Hunting guides Walker Daugherty and Michael Bryant were leading a hunting party in southern Texas in early January, when they claimed immigrants illegally crossed the nearby Mexico border, converged on their camp in the middle of the night and tried to rob them.
Gunfire erupted. When the smoke cleared and the fight was over, Daugherty was bleeding from a shot to his abdomen. Another member of the party had been shot in the arm.
After being airlifted to the hospital, the men told authorities that immigrants who crossed the border from Mexico wanted to steal an RV some of the hunters were using. In statements made through friends and family, they went further, suggesting that the assailants wanted to kill everyone in the party, as the Albuquerque Journal reported.
A GoFundMe page set up by a family friend to cover Daugherty’s medical bills raised $26,300 from more than 200 donors.
The story was harrowing, to be sure, not to mention rife with political implications. The Texas Agriculture Commissioner even shared it on his Facebook page, saying it underscored the need for President Trump’s proposed border wall.
But authorities say it was all a lie.
Daugherty and Bryant were indicted last week on one count each of using deadly conduct by discharging firearms in the direction of others, according to CBS 7. Presidio County Sheriff Danny Dominguez told the station that an investigation had found Daugherty and the other injured hunter were struck by friendly fire. There was no sign, he said, that anyone else was involved.
It wasn’t clear whether Daugherty or Bryant had retained attorneys or entered pleas.
Daugherty, Bryant and a group of their clients had been hunting at the Circle Dug Ranch, a 15,000-acre tract of valley land just a few miles from the Mexico border in Texas. On the night of Jan. 6, a deputy in the sheriff’s office responded to a call for a shooting, and when he arrived he found Daugherty and 59-year-old Edwin Roberts suffering from gunshot wounds.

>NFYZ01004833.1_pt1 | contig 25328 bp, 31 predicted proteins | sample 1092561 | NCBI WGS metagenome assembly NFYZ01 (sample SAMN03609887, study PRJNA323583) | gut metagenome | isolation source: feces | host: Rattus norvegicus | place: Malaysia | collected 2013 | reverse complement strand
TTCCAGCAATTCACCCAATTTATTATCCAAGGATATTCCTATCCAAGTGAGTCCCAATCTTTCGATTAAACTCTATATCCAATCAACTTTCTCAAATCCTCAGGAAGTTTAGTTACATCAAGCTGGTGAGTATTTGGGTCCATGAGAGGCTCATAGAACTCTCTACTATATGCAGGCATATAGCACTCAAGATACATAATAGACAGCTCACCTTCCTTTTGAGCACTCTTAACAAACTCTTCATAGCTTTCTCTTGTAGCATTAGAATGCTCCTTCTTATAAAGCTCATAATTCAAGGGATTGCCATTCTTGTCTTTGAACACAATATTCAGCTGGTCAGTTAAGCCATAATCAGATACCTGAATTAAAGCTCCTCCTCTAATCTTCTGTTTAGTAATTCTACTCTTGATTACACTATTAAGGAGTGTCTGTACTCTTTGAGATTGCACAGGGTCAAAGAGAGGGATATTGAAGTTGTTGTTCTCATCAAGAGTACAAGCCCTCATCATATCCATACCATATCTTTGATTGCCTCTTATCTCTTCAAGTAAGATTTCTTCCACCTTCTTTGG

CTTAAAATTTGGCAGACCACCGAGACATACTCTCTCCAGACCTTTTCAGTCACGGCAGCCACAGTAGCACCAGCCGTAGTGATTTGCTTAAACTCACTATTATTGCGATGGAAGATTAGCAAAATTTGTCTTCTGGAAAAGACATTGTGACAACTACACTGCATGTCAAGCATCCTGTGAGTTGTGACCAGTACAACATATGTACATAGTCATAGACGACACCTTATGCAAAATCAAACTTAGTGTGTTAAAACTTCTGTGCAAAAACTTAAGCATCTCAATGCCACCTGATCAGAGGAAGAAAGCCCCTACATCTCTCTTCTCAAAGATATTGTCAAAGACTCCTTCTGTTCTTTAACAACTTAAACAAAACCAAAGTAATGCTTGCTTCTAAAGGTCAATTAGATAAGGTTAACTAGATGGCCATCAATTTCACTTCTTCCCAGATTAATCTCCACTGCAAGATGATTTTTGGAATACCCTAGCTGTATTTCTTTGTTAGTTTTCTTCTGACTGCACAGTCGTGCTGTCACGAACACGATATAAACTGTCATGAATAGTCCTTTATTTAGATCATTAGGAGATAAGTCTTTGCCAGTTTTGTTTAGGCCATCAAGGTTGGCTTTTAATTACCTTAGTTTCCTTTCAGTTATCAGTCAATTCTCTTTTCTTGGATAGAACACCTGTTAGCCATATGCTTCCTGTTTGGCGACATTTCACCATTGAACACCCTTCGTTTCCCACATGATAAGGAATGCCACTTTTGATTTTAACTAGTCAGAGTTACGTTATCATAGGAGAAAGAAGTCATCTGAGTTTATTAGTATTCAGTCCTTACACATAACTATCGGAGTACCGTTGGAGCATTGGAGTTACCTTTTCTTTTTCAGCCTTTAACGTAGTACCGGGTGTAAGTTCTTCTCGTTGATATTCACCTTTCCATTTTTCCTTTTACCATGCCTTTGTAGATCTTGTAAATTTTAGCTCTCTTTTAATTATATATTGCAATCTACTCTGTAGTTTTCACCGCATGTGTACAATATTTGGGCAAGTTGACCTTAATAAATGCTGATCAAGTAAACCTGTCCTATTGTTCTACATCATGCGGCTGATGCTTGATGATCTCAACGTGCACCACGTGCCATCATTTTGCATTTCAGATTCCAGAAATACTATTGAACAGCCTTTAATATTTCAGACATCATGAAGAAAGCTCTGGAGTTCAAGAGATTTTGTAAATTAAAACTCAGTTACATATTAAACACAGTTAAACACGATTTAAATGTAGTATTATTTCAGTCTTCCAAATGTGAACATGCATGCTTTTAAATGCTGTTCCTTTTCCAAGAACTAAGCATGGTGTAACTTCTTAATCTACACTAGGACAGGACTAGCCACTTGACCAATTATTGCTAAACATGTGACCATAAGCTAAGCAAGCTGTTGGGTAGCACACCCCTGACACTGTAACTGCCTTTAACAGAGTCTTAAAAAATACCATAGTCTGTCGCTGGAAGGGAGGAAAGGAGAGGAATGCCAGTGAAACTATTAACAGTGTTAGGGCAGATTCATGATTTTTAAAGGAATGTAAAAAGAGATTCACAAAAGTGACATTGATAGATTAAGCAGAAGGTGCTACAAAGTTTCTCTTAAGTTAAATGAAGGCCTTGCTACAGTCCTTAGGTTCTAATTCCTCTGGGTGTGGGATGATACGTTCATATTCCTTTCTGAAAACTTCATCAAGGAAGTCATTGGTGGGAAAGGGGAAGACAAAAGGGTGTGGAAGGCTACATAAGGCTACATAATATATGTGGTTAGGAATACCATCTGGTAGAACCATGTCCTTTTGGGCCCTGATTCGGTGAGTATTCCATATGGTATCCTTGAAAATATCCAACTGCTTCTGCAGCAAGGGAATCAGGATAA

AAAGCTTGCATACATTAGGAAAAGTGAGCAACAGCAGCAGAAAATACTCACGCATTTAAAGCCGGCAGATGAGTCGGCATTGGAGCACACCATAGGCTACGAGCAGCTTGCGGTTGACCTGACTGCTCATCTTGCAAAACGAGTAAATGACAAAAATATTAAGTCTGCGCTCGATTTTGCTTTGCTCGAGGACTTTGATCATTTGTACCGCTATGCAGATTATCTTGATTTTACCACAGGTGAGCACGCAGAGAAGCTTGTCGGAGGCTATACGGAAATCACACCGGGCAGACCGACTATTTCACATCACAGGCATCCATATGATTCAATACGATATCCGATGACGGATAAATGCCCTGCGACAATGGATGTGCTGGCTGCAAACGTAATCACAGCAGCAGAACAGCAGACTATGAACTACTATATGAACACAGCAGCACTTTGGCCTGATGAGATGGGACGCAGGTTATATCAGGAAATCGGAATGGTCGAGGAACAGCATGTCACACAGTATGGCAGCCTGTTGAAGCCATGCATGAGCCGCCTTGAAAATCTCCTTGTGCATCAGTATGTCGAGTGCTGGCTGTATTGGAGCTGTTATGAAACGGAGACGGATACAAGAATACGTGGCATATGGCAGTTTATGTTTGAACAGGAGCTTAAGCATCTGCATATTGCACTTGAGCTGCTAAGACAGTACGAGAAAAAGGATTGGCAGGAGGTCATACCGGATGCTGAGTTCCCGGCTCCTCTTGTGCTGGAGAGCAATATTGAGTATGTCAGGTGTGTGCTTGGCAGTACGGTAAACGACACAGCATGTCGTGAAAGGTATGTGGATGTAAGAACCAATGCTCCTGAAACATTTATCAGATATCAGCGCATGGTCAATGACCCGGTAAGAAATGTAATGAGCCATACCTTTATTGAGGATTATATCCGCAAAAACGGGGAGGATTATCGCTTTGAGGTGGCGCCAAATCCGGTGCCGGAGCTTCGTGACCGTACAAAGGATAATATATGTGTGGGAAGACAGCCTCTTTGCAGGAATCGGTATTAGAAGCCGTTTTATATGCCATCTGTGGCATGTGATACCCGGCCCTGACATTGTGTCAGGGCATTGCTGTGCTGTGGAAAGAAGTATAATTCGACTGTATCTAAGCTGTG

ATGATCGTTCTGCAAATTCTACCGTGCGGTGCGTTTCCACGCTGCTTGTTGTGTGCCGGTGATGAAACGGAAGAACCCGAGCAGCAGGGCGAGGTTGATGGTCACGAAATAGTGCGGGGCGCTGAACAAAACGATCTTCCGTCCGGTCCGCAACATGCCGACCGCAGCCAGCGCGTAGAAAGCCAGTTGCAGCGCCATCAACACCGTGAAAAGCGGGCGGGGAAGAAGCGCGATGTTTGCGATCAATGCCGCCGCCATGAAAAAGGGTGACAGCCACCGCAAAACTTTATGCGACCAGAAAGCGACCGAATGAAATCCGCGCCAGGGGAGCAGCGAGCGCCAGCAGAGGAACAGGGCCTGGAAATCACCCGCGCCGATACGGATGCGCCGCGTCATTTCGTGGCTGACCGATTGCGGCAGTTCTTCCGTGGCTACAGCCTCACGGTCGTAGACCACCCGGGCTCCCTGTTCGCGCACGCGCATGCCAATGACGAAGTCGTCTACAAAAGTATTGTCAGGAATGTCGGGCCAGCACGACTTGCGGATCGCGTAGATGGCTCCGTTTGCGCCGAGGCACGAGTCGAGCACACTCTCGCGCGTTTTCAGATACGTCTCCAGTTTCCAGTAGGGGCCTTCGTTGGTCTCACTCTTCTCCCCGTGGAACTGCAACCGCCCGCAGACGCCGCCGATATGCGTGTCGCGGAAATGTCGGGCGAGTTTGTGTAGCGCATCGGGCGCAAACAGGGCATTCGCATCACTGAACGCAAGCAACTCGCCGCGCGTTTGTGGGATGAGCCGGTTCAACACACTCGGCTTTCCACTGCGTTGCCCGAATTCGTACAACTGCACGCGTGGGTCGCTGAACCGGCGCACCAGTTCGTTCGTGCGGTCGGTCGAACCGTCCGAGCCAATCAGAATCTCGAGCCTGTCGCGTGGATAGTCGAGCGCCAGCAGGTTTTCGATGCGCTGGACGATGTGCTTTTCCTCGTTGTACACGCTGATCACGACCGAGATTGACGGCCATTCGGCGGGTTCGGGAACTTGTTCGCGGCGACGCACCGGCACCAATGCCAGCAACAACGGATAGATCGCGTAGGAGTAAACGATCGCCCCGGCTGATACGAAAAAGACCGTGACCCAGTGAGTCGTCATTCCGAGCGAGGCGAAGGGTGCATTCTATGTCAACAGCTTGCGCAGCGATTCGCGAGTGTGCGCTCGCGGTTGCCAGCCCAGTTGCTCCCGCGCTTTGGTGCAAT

Authorities were suspicious from the beginning. Prompted by the group’s claims that illegal immigrants were responsible, U.S. Border Patrol dispatched 30 agents to sweep the area, aided by expert trackers and thermal imaging technology, Big Bend Now reported. Daugherty and his fiancee claimed to have previously seen immigrants crossing the border and through their property, according to CBS 7.
Within days of the shooting, however, the sheriff ‘s office said there was “no evidence that suggests cross-border violence” and “no sign of human pedestrian traffic leading to or from the ranch that night.”
“There were no bullet casings or projectiles from weapons other than those belonging to the individuals hunting on the ranch nor in the RV belonging to the hunting party,” the sheriff’s office told Big Bend Now in mid-January.
By then, however, the rumors had already spread. A rancher and family friend in Arizona released a statement based on the Daugherty family’s account, describing the incident as a brutal, calculated attack by “illegal aliens.”
“The attack has the family concerned that the attack was not just an attempt to rob the property,” the statement read, according to the Albuquerque Journal. “They believe the assailants intended to kill all the party. The attackers were strategically placed around the lodge, and the men were fired upon from different areas.”
Sid Miller, the Texas Agriculture Commissioner, shared the story with his 400,000-plus followers on Facebook.
“This is why we need the wall and to secure our borders,” Miller wrote in a since-deleted post that was shared more than 6,500 times. “There are violent criminals and members of drug cartels coming in and it must put a stop to it before we have many more Walker Daughertys.”
What really happened, Sheriff Dominguez said, was much simpler and less nefarious: Daugherty shot his client, and Bryant shot Daugherty.
Dominguez told CBS 7 that the hunters may have become paranoid from reports of violence crossing over the border from Mexico. But he said they need not worry.
“Border Patrol are experts in tracking in this area,” Dominguez said. “We trust what they say because that’s all they do on a daily basis, and they didn’t find no sign, no indication that there was anybody in or out of that area that night.”